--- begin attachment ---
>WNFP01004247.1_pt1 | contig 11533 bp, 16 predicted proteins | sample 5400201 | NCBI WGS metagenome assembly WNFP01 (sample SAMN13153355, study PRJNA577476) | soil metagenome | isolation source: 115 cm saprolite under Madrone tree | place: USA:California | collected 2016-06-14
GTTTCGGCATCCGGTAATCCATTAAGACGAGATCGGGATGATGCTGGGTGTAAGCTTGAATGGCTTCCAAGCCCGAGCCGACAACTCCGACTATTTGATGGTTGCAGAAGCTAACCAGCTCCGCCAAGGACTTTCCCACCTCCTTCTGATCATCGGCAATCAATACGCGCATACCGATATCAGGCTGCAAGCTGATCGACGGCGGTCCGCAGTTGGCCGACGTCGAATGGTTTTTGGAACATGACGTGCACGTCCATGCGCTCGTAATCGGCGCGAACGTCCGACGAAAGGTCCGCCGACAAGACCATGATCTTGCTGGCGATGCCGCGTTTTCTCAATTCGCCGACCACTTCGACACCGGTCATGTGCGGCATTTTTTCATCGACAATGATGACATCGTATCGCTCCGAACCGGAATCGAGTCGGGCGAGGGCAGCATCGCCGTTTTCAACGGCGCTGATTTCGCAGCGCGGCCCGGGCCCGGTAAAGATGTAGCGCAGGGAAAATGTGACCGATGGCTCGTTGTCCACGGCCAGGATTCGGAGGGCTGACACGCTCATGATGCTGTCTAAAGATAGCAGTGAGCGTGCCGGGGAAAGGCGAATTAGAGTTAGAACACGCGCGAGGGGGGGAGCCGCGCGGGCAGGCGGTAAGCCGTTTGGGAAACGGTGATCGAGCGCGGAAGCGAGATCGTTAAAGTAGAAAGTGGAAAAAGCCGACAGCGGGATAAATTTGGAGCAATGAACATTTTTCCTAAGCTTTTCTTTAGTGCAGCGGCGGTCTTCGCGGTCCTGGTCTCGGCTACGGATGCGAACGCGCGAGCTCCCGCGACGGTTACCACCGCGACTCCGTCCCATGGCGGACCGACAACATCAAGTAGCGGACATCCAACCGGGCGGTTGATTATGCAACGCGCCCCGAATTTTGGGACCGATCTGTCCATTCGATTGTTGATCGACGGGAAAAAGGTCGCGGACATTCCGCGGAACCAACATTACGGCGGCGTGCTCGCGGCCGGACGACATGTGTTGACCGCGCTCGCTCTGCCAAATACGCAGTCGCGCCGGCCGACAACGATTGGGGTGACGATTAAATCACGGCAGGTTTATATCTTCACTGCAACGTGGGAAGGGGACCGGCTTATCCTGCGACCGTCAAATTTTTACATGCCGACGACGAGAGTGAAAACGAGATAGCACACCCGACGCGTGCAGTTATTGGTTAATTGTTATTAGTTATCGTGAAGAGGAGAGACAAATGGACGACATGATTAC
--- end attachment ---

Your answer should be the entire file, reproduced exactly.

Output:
>WNFP01004247.1_pt1 | contig 11533 bp, 16 predicted proteins | sample 5400201 | NCBI WGS metagenome assembly WNFP01 (sample SAMN13153355, study PRJNA577476) | soil metagenome | isolation source: 115 cm saprolite under Madrone tree | place: USA:California | collected 2016-06-14
GTTTCGGCATCCGGTAATCCATTAAGACGAGATCGGGATGATGCTGGGTGTAAGCTTGAATGGCTTCCAAGCCCGAGCCGACAACTCCGACTATTTGATGGTTGCAGAAGCTAACCAGCTCCGCCAAGGACTTTCCCACCTCCTTCTGATCATCGGCAATCAATACGCGCATACCGATATCAGGCTGCAAGCTGATCGACGGCGGTCCGCAGTTGGCCGACGTCGAATGGTTTTTGGAACATGACGTGCACGTCCATGCGCTCGTAATCGGCGCGAACGTCCGACGAAAGGTCCGCCGACAAGACCATGATCTTGCTGGCGATGCCGCGTTTTCTCAATTCGCCGACCACTTCGACACCGGTCATGTGCGGCATTTTTTCATCGACAATGATGACATCGTATCGCTCCGAACCGGAATCGAGTCGGGCGAGGGCAGCATCGCCGTTTTCAACGGCGCTGATTTCGCAGCGCGGCCCGGGCCCGGTAAAGATGTAGCGCAGGGAAAATGTGACCGATGGCTCGTTGTCCACGGCCAGGATTCGGAGGGCTGACACGCTCATGATGCTGTCTAAAGATAGCAGTGAGCGTGCCGGGGAAAGGCGAATTAGAGTTAGAACACGCGCGAGGGGGGGAGCCGCGCGGGCAGGCGGTAAGCCGTTTGGGAAACGGTGATCGAGCGCGGAAGCGAGATCGTTAAAGTAGAAAGTGGAAAAAGCCGACAGCGGGATAAATTTGGAGCAATGAACATTTTTCCTAAGCTTTTCTTTAGTGCAGCGGCGGTCTTCGCGGTCCTGGTCTCGGCTACGGATGCGAACGCGCGAGCTCCCGCGACGGTTACCACCGCGACTCCGTCCCATGGCGGACCGACAACATCAAGTAGCGGACATCCAACCGGGCGGTTGATTATGCAACGCGCCCCGAATTTTGGGACCGATCTGTCCATTCGATTGTTGATCGACGGGAAAAAGGTCGCGGACATTCCGCGGAACCAACATTACGGCGGCGTGCTCGCGGCCGGACGACATGTGTTGACCGCGCTCGCTCTGCCAAATACGCAGTCGCGCCGGCCGACAACGATTGGGGTGACGATTAAATCACGGCAGGTTTATATCTTCACTGCAACGTGGGAAGGGGACCGGCTTATCCTGCGACCGTCAAATTTTTACATGCCGACGACGAGAGTGAAAACGAGATAGCACACCCGACGCGTGCAGTTATTGGTTAATTGTTATTAGTTATCGTGAAGAGGAGAGACAAATGGACGACATGATTAC